Case C-791/19 European Commission v. the Republic of Poland


The European Commission accused the Republic of Poland of:

  • by allowing the content of judicial decisions to be treated as a disciplinary offence so far as concerns judges of the ordinary courts (Article 107(1) of the Law on the Organisation of the Ordinary Courts and Article 97(1) and (3) of the Law on the Supreme Court), the Republic of Poland has failed to fulfil its obligations under the second subparagraph of Article 19(1) TEU
  • by allowing the right of courts to refer questions for a preliminary ruling to the Court of Justice to be limited by the possibility of the initiation of disciplinary proceedings, the Republic of Poland has failed to fulfil its obligations under the second and third paragraphs of Article 267 TFEU

In other words: the Polish definition of a disciplinary offense is too general

According to Art. 107 § 1 of the Act – Law on the Organisation of the Ordinary Courts, a  judge is disciplinary responsible for professional (disciplinary) misconduct, including:

1) obvious and blatant offense against the law;

2) actions or omissions that may prevent or significantly impede the functioning of the judicial authority;

3) actions questioning the existence of a judge’s service relationship, the effectiveness of the appointment of a judge, or the authorization of a constitutional body of the Republic of Poland;

4) public activity incompatible with the principles of judicial independence and the independence of judges;

5) breach of the dignity of the office.


Opinion of Advocate General Michal Bobek in Case C-397/19 AX v Statul Român – Ministerul Finanțelor Publice:

“90.      Third, there is the succinct and abstract character of the definition of judicial error criticised by the national court. However, I must admit to being somewhat puzzled in this regard. Given its infinitely variable nature, how else could judicial error be defined? Hardly by an exhaustive list of acts which are to constitute judicial error. Any such provision would soon turn into a phonebook, owing to the continuous discovery of a number of new acts that were not previously included in the list. Thus, in a similar way to the definition of, for example, judicial disciplinary offence, the structure of the definition of what may constitute judicial error cannot be anything other than a general and somewhat abstract definition with which makes reference to indeterminate legal concepts. (54) This, in turn, underlines the importance and the knowledge of its interpretation by the relevant national courts and authorities. There has, however, been no such practice to date, or at least no such practice has been brought to the attention of this Court.”


In the near future, both the Advocate General and the Court of Justice itself will decide whether Advocate General Michal Bobek has made a proper assessment in relation to Romanian regulations.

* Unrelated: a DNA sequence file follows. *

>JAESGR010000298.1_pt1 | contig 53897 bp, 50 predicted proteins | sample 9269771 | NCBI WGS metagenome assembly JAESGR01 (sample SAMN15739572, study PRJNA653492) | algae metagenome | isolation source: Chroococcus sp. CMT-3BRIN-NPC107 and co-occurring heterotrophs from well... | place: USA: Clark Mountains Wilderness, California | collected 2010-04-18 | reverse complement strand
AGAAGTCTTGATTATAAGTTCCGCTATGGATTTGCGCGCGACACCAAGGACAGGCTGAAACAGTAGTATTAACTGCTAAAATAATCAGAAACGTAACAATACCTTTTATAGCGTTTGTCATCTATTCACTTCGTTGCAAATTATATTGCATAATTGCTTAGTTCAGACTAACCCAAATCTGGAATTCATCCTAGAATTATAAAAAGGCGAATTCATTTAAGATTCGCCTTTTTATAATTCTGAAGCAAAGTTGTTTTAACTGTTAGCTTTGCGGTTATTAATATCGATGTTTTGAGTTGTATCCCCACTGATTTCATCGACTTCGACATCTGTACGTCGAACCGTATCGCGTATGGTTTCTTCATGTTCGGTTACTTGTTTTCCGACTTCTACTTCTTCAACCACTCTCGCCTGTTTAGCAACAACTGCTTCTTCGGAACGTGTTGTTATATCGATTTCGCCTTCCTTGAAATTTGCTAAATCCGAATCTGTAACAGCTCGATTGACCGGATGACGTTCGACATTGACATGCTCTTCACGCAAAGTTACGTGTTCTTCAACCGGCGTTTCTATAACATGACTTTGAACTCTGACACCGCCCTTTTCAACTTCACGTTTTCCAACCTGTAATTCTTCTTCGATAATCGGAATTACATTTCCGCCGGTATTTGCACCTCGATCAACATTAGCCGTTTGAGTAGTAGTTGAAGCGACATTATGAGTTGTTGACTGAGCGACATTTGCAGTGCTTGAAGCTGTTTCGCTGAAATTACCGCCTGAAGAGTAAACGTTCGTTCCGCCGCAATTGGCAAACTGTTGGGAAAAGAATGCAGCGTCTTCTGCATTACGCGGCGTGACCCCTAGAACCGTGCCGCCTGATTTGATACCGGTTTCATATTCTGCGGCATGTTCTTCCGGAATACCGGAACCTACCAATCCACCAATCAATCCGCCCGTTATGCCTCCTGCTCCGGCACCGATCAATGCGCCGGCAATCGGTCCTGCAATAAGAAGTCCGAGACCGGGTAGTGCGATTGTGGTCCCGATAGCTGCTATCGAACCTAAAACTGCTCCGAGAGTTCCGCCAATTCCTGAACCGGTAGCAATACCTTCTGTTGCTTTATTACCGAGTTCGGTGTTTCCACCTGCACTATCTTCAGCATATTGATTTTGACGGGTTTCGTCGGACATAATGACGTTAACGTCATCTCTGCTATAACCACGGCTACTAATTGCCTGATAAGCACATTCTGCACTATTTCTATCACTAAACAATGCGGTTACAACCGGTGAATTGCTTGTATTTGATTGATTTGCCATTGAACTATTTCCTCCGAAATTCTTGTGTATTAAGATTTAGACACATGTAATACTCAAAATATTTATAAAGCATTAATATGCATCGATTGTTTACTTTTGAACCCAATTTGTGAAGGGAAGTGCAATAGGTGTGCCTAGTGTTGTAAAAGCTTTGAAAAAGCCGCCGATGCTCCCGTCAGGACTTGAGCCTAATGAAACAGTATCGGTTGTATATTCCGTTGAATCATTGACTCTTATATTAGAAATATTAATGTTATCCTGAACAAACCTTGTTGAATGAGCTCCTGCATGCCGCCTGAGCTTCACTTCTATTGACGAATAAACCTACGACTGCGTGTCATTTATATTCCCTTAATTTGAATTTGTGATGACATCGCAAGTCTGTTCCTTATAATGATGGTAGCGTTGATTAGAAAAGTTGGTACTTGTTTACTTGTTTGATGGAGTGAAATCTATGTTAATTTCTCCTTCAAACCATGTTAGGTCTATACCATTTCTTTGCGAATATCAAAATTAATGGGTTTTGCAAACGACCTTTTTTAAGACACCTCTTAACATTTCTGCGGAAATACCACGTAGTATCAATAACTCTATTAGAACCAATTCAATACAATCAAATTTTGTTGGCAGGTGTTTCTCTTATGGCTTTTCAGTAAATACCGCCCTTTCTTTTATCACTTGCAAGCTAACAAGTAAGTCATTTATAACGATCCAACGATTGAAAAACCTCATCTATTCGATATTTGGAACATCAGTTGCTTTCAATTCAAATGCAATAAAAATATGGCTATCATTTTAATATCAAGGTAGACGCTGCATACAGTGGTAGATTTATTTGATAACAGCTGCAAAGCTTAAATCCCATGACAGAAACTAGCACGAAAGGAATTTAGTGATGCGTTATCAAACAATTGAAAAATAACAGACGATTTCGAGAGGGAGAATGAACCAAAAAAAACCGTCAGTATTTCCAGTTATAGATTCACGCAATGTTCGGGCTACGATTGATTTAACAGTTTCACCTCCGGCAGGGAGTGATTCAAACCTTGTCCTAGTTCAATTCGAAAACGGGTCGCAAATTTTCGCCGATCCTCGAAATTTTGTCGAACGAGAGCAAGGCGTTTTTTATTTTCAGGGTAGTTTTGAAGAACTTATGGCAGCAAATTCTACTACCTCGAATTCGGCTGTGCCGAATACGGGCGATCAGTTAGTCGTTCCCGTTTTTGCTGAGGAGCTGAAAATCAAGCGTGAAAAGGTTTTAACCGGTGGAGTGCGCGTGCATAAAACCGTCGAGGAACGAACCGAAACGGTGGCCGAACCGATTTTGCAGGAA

The fact that, in all likelihood, C-397/19 AX v. Statul Român – Ministerul Finanțelor Publice will be made before the judgment in case C-791/19 European Commission v. the Republic of Poland will allow to examine the practical implementation of the principle of uniformity of EU law.


  • by failing to guarantee the independence and impartiality of the Disciplinary Chamber of the Supreme Court, which has jurisdiction for the review of decisions issued in disciplinary proceedings against judges (Article 3, point 5, Article 27 and Article 73(1) of the Law on the Supreme Court, in conjunction with Article 9a of the Law on the National Council for the Judiciary), the Republic of Poland has failed to fulfil its obligations under the second subparagraph of Article 19(1) TEU

Opinion of Advocate General Gerard Hogan in case C-896/19 Repubblika v. Il-Prim Ministru:

“78.      It is true that, as recognised in the judgment in the Independence of the Supreme Court case, the existence of independent bodies such as a national Judicial Council or a Judicial Appointments Committee can assist in ensuring that the judicial appointments procedure (or, as in that case, the extension of a specific judge’s term of office) is objective and transparent. As such, the existence of such bodies may be therefore very desirable in themselves. It is nonetheless clear from the decision of the Court in AK that their existence is not of the essence of the judicial independence required by a combination of Article 19 TEU and Article 47 of the Charter. I say this even though in Independence of the Supreme Court the Court spoke of ensuring that the ‘substantive conditions and detailed procedural rules governing the adoption of [appointment] decisions are such that they cannot give rise to reasonable doubts’ as to the independence of the specific judges concerned. However, as we have just seen, these comments were made in relation to an appointment which extended the tenure of judicial office and not to an actual judicial appointment itself. It must, therefore, be reiterated that Article 19(1) TEU is essentially forward-looking in that it seeks to ensure that judges, once appointed, enjoy sufficient guarantees of judicial independence.”

The future opinion of the Advocate General and the judgment of the Court of Justice will allow us to examine whether Advocate General Gerard Hogan’s position will be adopted with regard to the Republic of Poland.